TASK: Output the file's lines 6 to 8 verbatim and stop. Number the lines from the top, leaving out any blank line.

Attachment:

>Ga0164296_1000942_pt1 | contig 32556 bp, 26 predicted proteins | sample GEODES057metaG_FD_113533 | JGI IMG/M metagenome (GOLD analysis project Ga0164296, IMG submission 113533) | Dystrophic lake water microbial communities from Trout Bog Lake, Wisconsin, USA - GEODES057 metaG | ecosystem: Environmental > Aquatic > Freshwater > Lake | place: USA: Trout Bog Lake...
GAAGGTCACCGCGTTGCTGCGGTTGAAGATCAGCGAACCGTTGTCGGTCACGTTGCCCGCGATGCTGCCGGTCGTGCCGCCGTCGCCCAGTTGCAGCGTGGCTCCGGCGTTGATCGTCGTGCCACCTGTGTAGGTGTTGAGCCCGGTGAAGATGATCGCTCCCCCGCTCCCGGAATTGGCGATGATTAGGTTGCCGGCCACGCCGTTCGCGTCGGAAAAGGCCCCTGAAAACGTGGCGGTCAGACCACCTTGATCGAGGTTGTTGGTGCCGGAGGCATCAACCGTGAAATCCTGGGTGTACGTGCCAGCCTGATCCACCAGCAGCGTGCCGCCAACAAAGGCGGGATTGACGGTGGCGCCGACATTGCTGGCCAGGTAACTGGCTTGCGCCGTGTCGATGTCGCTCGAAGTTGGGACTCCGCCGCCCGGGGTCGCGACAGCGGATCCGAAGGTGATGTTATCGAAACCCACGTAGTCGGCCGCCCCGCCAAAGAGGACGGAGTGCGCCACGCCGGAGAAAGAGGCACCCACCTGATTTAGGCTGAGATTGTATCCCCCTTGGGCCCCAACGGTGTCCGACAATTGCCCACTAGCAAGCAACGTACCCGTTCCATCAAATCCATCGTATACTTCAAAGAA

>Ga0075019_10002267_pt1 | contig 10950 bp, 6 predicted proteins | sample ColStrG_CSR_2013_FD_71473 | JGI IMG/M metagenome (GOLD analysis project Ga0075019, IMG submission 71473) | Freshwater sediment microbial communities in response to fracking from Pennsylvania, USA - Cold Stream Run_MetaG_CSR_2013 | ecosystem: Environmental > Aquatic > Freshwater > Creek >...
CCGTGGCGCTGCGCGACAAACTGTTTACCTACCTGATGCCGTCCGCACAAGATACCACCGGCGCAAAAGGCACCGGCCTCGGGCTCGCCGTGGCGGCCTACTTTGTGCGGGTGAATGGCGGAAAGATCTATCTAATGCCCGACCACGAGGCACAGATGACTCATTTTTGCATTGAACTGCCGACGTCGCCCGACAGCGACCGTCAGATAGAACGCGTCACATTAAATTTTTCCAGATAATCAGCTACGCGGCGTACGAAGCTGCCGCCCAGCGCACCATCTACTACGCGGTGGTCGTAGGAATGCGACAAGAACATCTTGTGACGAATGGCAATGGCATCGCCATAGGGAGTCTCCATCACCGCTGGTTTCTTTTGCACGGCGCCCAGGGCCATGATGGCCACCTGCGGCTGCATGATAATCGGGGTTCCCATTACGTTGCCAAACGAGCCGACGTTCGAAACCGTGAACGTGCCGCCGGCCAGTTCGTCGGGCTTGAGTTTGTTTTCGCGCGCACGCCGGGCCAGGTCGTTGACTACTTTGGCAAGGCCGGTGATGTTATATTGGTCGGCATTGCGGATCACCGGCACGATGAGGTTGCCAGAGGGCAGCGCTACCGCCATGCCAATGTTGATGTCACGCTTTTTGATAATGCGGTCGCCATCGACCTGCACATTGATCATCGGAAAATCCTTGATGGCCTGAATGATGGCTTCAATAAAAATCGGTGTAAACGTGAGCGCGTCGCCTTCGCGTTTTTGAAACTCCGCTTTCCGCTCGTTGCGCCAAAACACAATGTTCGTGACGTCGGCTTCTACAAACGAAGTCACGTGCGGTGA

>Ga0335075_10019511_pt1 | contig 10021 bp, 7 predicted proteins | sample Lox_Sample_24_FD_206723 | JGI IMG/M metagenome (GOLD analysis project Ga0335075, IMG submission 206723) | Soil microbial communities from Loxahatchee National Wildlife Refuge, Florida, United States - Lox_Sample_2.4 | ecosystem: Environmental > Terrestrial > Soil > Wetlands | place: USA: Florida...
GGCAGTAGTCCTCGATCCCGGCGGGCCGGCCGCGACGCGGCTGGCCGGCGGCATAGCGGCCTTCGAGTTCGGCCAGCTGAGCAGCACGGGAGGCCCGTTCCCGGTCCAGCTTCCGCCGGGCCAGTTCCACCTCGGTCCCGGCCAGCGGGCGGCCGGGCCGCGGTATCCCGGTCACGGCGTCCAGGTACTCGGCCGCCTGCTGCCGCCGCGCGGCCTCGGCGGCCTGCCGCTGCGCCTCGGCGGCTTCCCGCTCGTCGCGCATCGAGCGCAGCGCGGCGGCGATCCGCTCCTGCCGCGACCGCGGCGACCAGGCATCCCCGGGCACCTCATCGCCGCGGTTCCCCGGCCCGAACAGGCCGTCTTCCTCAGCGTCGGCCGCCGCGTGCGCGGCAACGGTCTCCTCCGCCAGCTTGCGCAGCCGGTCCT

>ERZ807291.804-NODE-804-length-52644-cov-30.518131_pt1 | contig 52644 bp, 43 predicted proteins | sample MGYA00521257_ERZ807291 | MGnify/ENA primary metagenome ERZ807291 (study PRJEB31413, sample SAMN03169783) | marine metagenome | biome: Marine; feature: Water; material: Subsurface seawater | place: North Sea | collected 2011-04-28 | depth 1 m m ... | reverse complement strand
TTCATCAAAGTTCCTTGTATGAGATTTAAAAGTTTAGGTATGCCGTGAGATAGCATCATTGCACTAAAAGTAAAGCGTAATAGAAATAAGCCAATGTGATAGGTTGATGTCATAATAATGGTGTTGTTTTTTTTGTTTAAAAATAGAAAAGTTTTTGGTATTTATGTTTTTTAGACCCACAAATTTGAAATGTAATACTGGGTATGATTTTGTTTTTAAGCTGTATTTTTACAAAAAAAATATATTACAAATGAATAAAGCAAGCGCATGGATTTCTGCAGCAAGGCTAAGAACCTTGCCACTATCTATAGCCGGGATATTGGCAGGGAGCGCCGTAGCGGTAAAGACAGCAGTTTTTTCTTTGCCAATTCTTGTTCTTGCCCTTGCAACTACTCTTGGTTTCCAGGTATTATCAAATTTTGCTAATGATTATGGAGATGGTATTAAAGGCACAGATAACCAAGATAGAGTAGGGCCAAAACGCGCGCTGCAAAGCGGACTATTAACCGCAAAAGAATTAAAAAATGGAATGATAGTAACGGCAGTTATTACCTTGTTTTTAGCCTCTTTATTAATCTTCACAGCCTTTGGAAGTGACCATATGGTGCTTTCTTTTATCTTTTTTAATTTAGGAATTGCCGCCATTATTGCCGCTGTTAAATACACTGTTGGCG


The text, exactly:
GGCAGTAGTCCTCGATCCCGGCGGGCCGGCCGCGACGCGGCTGGCCGGCGGCATAGCGGCCTTCGAGTTCGGCCAGCTGAGCAGCACGGGAGGCCCGTTCCCGGTCCAGCTTCCGCCGGGCCAGTTCCACCTCGGTCCCGGCCAGCGGGCGGCCGGGCCGCGGTATCCCGGTCACGGCGTCCAGGTACTCGGCCGCCTGCTGCCGCCGCGCGGCCTCGGCGGCCTGCCGCTGCGCCTCGGCGGCTTCCCGCTCGTCGCGCATCGAGCGCAGCGCGGCGGCGATCCGCTCCTGCCGCGACCGCGGCGACCAGGCATCCCCGGGCACCTCATCGCCGCGGTTCCCCGGCCCGAACAGGCCGTCTTCCTCAGCGTCGGCCGCCGCGTGCGCGGCAACGGTCTCCTCCGCCAGCTTGCGCAGCCGGTCCT

>ERZ807291.804-NODE-804-length-52644-cov-30.518131_pt1 | contig 52644 bp, 43 predicted proteins | sample MGYA00521257_ERZ807291 | MGnify/ENA primary metagenome ERZ807291 (study PRJEB31413, sample SAMN03169783) | marine metagenome | biome: Marine; feature: Water; material: Subsurface seawater | place: North Sea | collected 2011-04-28 | depth 1 m m ... | reverse complement strand
TTCATCAAAGTTCCTTGTATGAGATTTAAAAGTTTAGGTATGCCGTGAGATAGCATCATTGCACTAAAAGTAAAGCGTAATAGAAATAAGCCAATGTGATAGGTTGATGTCATAATAATGGTGTTGTTTTTTTTGTTTAAAAATAGAAAAGTTTTTGGTATTTATGTTTTTTAGACCCACAAATTTGAAATGTAATACTGGGTATGATTTTGTTTTTAAGCTGTATTTTTACAAAAAAAATATATTACAAATGAATAAAGCAAGCGCATGGATTTCTGCAGCAAGGCTAAGAACCTTGCCACTATCTATAGCCGGGATATTGGCAGGGAGCGCCGTAGCGGTAAAGACAGCAGTTTTTTCTTTGCCAATTCTTGTTCTTGCCCTTGCAACTACTCTTGGTTTCCAGGTATTATCAAATTTTGCTAATGATTATGGAGATGGTATTAAAGGCACAGATAACCAAGATAGAGTAGGGCCAAAACGCGCGCTGCAAAGCGGACTATTAACCGCAAAAGAATTAAAAAATGGAATGATAGTAACGGCAGTTATTACCTTGTTTTTAGCCTCTTTATTAATCTTCACAGCCTTTGGAAGTGACCATATGGTGCTTTCTTTTATCTTTTTTAATTTAGGAATTGCCGCCATTATTGCCGCTGTTAAATACACTGTTGGCG